Researchers work on LEDs that use UV light to kill bacteria

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LED devices that use ultra-violet light (UV) to kill bacteria and viruses are likely to be the outcome of research taking place at North Carolina State University.

The technology is claimed to have an array of applications ranging from drinking-water treatment to sterilising surgical tools.

‘UV treatment utilising LEDs would be more cost effective, energy efficient and longer lasting,’ said Dr Ramón Collazo, an assistant professor of materials science and engineering at NC State and lead author of a paper describing the research. ‘Our work would also allow for the development of robust and portable water-treatment technologies for use in developing countries.’

According to the university, LEDs utilise aluminum nitride (AlN) as a semiconductor, because the material can handle a lot of power and create light in a wide spectrum of colours, particularly in the UV range.

However, technologies that use AlN LEDs to create UV light are said to have been limited because the substrates that served as the foundation for these semiconductors absorbed wavelengths of UV light that are crucial to applications in sterilisation and water-treatment technologies.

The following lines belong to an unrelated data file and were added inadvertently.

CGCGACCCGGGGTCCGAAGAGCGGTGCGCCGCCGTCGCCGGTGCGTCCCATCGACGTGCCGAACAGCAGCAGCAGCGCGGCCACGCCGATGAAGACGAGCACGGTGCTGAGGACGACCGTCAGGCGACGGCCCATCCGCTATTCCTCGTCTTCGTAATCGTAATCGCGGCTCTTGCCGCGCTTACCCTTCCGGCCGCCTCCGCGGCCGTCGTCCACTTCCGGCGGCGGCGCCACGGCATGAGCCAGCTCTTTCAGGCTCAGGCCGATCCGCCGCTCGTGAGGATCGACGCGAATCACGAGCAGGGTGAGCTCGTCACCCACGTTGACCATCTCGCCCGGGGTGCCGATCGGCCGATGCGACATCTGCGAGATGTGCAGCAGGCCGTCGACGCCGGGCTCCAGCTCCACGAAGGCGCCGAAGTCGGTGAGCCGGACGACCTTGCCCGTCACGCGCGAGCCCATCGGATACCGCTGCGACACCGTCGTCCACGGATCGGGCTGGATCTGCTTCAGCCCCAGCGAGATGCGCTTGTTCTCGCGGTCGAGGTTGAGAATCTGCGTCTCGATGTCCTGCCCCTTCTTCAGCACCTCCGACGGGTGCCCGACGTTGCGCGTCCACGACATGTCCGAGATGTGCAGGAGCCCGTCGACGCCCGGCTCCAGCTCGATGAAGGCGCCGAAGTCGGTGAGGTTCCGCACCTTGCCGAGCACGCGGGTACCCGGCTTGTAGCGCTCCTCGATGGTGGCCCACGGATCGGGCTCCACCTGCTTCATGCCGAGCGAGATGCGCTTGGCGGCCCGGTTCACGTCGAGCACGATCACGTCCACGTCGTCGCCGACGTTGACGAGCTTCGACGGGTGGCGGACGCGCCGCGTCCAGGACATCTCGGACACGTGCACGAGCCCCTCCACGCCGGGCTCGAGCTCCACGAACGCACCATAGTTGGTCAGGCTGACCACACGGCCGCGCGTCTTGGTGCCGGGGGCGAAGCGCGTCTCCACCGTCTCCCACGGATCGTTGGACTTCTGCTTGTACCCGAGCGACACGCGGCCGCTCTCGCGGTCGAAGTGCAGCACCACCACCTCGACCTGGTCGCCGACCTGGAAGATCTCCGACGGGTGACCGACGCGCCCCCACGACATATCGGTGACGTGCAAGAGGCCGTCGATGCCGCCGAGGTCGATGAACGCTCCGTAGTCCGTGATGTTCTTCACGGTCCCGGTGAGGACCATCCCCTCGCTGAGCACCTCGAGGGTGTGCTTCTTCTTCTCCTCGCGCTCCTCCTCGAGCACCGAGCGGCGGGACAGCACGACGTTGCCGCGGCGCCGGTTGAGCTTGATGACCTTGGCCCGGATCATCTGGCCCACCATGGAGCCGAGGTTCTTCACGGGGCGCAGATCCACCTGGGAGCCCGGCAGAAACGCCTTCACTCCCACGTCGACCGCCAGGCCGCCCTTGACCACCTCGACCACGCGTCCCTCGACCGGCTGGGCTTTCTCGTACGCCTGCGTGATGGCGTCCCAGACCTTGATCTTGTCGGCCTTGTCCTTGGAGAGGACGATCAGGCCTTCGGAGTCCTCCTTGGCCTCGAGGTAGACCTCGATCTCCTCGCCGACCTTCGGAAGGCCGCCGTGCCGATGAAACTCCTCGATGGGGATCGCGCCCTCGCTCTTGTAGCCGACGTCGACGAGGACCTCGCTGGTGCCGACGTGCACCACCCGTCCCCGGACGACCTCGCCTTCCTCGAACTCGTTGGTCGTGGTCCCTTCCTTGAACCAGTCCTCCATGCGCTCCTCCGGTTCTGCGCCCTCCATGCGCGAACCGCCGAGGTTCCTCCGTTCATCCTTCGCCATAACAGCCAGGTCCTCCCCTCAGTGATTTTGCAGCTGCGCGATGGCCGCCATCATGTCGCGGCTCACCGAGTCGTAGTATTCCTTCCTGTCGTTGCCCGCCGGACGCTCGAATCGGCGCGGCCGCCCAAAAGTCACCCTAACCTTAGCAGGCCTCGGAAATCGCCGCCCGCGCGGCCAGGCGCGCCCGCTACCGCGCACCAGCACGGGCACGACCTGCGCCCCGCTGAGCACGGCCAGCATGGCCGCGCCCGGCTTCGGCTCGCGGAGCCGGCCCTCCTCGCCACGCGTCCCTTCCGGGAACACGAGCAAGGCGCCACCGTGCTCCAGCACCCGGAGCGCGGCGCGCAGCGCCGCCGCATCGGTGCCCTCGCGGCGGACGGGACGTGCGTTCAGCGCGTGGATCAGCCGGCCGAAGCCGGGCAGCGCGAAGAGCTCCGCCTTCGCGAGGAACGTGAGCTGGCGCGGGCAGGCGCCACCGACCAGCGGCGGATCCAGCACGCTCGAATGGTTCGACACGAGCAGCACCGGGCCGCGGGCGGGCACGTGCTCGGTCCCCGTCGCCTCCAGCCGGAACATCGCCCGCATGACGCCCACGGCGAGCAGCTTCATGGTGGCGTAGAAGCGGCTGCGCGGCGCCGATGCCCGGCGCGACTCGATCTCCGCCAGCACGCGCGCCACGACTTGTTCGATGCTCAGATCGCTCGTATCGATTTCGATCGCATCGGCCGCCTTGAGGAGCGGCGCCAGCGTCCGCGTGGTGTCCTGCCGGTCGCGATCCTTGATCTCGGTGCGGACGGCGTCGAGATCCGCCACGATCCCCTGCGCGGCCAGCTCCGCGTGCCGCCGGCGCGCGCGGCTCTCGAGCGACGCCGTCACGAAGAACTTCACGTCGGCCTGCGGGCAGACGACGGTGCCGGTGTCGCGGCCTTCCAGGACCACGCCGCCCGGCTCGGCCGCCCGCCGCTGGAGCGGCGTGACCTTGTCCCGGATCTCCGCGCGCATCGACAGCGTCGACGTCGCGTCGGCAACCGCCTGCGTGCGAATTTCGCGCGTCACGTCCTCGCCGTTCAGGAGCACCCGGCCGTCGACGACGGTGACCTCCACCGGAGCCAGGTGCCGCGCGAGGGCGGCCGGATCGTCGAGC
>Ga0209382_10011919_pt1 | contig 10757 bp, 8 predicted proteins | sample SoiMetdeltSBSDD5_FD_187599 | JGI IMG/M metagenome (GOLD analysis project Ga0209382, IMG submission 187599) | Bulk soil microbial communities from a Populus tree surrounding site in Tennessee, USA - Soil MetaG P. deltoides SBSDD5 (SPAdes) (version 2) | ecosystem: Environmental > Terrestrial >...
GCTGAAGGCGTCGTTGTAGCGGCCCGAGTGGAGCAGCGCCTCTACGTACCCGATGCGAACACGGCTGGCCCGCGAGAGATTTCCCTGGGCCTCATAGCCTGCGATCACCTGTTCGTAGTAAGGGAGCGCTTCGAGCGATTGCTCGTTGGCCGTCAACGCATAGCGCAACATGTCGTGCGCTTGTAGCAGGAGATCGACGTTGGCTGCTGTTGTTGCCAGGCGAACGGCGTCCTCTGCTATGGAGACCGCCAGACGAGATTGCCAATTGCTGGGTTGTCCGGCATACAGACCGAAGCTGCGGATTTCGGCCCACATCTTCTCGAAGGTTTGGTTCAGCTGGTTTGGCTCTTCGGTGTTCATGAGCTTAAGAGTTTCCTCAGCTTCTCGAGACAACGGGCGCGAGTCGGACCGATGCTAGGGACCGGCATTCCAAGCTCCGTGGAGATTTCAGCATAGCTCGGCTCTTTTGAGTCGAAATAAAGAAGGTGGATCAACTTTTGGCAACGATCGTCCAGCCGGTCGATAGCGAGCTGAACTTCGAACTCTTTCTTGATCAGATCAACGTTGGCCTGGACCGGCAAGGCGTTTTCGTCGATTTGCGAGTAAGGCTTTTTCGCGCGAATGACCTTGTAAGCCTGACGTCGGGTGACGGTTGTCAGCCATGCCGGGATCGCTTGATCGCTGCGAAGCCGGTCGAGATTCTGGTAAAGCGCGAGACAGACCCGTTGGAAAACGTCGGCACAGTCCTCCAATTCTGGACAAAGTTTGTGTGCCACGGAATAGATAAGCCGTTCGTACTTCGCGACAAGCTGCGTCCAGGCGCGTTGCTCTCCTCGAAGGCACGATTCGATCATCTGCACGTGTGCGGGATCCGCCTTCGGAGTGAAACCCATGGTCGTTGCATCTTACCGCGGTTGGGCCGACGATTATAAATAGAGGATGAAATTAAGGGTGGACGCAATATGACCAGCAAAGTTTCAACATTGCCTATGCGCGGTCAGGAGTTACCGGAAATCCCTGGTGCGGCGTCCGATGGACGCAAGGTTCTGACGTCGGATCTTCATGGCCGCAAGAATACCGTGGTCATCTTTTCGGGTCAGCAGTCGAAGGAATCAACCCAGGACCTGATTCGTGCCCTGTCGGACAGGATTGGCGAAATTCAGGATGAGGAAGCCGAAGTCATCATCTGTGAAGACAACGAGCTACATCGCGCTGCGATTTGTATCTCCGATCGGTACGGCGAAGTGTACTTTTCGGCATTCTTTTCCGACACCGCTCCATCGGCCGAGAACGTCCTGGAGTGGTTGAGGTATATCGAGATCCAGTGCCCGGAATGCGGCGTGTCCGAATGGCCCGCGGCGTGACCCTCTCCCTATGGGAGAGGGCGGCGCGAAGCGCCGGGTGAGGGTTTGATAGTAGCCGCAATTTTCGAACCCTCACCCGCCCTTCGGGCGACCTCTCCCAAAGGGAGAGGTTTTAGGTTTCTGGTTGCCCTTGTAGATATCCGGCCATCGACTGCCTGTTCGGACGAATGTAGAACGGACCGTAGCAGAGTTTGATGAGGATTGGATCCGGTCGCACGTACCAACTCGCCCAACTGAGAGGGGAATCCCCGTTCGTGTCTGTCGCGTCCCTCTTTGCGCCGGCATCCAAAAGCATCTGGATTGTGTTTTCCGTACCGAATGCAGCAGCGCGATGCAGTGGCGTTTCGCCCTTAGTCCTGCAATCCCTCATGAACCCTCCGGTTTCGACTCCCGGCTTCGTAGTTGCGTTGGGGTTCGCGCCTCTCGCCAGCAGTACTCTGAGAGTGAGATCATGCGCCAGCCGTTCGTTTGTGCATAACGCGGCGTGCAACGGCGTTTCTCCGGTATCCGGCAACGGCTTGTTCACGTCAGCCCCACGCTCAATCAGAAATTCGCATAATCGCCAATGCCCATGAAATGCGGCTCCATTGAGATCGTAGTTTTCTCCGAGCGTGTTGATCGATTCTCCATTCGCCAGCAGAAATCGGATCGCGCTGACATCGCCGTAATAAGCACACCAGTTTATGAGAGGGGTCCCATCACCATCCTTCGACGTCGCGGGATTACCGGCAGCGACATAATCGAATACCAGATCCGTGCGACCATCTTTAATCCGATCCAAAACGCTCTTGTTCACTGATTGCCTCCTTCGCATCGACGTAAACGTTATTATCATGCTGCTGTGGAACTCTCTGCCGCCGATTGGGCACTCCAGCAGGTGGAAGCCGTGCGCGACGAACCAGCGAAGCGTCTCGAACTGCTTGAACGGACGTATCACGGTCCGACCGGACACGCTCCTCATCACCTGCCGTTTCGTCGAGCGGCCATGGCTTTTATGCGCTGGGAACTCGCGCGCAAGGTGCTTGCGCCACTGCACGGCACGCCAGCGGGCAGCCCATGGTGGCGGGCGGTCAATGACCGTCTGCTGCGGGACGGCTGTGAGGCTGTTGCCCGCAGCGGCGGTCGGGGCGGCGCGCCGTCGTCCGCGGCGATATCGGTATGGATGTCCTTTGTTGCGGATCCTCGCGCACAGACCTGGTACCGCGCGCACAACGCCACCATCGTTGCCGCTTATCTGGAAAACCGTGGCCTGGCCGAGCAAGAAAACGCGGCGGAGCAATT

A team of researchers from North Carolina and Japan believes it has developed a solution to the problem.

Using computer simulation, it determined that trace carbon atoms in the crystalline structure of the AlN substrate were responsible for absorbing most of the relevant UV light.

By eliminating the carbon in the substrate, the team was able to significantly improve the amount of UV light that can pass through the substrate at the desired wavelengths.

‘Once we identified the problem, it was relatively easy and inexpensive to address,’ said Dr Zlatko Sitar, Kobe Steel Distinguished Professor of Materials Science and Engineering at NC State and co-author of the paper.

Commercial technologies incorporating this research are currently being developed by HexaTech, a spin-off from NC State.

‘This is a problem that’s been around for more than 30 years and we were able to solve it by integrating advanced computation, materials synthesis and characterisation,’ said Dr Doug Irving, assistant professor of materials science and engineering at NC State and co-author of the paper. ‘I think we’ll see more work in this vein as the Materials Genome Initiative moves forward and that this approach will accelerate the development of new materials and related technologies.’

The paper, ‘On the origin of the 265nm absorption band in AlN bulk crystals’, is published online in Applied Physics Letters.